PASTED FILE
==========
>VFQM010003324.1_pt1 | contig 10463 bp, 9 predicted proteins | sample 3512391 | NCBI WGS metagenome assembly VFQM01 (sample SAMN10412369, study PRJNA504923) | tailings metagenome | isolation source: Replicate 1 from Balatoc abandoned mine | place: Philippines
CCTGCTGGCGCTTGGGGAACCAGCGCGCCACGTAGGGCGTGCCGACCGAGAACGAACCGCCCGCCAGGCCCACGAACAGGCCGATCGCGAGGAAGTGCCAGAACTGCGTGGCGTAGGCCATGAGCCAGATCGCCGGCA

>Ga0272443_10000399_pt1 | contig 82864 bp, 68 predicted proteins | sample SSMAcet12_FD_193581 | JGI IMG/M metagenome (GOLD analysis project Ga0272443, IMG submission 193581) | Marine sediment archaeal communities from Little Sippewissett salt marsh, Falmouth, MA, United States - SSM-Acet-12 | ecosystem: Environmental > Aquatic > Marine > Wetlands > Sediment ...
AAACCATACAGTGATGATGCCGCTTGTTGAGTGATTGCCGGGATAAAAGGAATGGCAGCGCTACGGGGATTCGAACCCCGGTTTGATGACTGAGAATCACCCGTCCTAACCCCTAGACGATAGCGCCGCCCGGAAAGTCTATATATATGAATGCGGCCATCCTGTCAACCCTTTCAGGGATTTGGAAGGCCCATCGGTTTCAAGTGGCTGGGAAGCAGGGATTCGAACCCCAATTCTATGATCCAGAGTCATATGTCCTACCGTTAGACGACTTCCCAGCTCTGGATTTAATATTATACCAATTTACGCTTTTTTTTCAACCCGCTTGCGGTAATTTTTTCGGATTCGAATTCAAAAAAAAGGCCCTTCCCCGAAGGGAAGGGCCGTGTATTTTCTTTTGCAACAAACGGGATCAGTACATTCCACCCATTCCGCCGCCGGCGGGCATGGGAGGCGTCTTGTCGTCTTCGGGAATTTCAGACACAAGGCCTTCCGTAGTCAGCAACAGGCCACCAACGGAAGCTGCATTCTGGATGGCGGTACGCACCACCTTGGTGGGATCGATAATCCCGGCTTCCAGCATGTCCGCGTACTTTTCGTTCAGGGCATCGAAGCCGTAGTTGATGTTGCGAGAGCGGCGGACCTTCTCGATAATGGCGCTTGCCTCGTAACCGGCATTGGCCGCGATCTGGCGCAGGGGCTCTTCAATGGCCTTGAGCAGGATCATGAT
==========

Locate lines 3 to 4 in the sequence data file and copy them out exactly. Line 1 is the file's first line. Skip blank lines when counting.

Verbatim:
>Ga0272443_10000399_pt1 | contig 82864 bp, 68 predicted proteins | sample SSMAcet12_FD_193581 | JGI IMG/M metagenome (GOLD analysis project Ga0272443, IMG submission 193581) | Marine sediment archaeal communities from Little Sippewissett salt marsh, Falmouth, MA, United States - SSM-Acet-12 | ecosystem: Environmental > Aquatic > Marine > Wetlands > Sediment ...
AAACCATACAGTGATGATGCCGCTTGTTGAGTGATTGCCGGGATAAAAGGAATGGCAGCGCTACGGGGATTCGAACCCCGGTTTGATGACTGAGAATCACCCGTCCTAACCCCTAGACGATAGCGCCGCCCGGAAAGTCTATATATATGAATGCGGCCATCCTGTCAACCCTTTCAGGGATTTGGAAGGCCCATCGGTTTCAAGTGGCTGGGAAGCAGGGATTCGAACCCCAATTCTATGATCCAGAGTCATATGTCCTACCGTTAGACGACTTCCCAGCTCTGGATTTAATATTATACCAATTTACGCTTTTTTTTCAACCCGCTTGCGGTAATTTTTTCGGATTCGAATTCAAAAAAAAGGCCCTTCCCCGAAGGGAAGGGCCGTGTATTTTCTTTTGCAACAAACGGGATCAGTACATTCCACCCATTCCGCCGCCGGCGGGCATGGGAGGCGTCTTGTCGTCTTCGGGAATTTCAGACACAAGGCCTTCCGTAGTCAGCAACAGGCCACCAACGGAAGCTGCATTCTGGATGGCGGTACGCACCACCTTGGTGGGATCGATAATCCCGGCTTCCAGCATGTCCGCGTACTTTTCGTTCAGGGCATCGAAGCCGTAGTTGATGTTGCGAGAGCGGCGGACCTTCTCGATAATGGCGCTTGCCTCGTAACCGGCATTGGCCGCGATCTGGCGCAGGGGCTCTTCAATGGCCTTGAGCAGGATCATGAT